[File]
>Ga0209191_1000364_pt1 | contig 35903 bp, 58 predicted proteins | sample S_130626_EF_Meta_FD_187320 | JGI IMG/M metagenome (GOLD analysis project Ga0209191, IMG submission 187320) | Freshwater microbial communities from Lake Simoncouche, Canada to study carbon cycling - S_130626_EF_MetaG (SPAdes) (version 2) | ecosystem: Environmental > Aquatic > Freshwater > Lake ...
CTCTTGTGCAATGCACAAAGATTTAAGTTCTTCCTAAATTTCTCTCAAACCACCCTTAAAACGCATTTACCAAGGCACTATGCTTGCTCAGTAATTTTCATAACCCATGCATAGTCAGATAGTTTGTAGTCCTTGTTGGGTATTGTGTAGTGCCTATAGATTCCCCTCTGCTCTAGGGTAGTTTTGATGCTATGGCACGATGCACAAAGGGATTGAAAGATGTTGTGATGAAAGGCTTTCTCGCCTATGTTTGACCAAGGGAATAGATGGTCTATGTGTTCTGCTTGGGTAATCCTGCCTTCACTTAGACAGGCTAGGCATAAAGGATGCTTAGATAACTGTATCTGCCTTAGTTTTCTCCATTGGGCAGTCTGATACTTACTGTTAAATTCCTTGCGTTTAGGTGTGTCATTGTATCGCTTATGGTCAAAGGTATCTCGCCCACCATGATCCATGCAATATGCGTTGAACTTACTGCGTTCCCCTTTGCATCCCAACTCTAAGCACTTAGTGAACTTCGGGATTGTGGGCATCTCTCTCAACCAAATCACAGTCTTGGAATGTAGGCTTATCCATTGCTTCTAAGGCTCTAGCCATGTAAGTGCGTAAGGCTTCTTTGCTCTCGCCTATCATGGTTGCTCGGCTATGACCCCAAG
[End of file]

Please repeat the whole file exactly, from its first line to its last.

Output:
>Ga0209191_1000364_pt1 | contig 35903 bp, 58 predicted proteins | sample S_130626_EF_Meta_FD_187320 | JGI IMG/M metagenome (GOLD analysis project Ga0209191, IMG submission 187320) | Freshwater microbial communities from Lake Simoncouche, Canada to study carbon cycling - S_130626_EF_MetaG (SPAdes) (version 2) | ecosystem: Environmental > Aquatic > Freshwater > Lake ...
CTCTTGTGCAATGCACAAAGATTTAAGTTCTTCCTAAATTTCTCTCAAACCACCCTTAAAACGCATTTACCAAGGCACTATGCTTGCTCAGTAATTTTCATAACCCATGCATAGTCAGATAGTTTGTAGTCCTTGTTGGGTATTGTGTAGTGCCTATAGATTCCCCTCTGCTCTAGGGTAGTTTTGATGCTATGGCACGATGCACAAAGGGATTGAAAGATGTTGTGATGAAAGGCTTTCTCGCCTATGTTTGACCAAGGGAATAGATGGTCTATGTGTTCTGCTTGGGTAATCCTGCCTTCACTTAGACAGGCTAGGCATAAAGGATGCTTAGATAACTGTATCTGCCTTAGTTTTCTCCATTGGGCAGTCTGATACTTACTGTTAAATTCCTTGCGTTTAGGTGTGTCATTGTATCGCTTATGGTCAAAGGTATCTCGCCCACCATGATCCATGCAATATGCGTTGAACTTACTGCGTTCCCCTTTGCATCCCAACTCTAAGCACTTAGTGAACTTCGGGATTGTGGGCATCTCTCTCAACCAAATCACAGTCTTGGAATGTAGGCTTATCCATTGCTTCTAAGGCTCTAGCCATGTAAGTGCGTAAGGCTTCTTTGCTCTCGCCTATCATGGTTGCTCGGCTATGACCCCAAG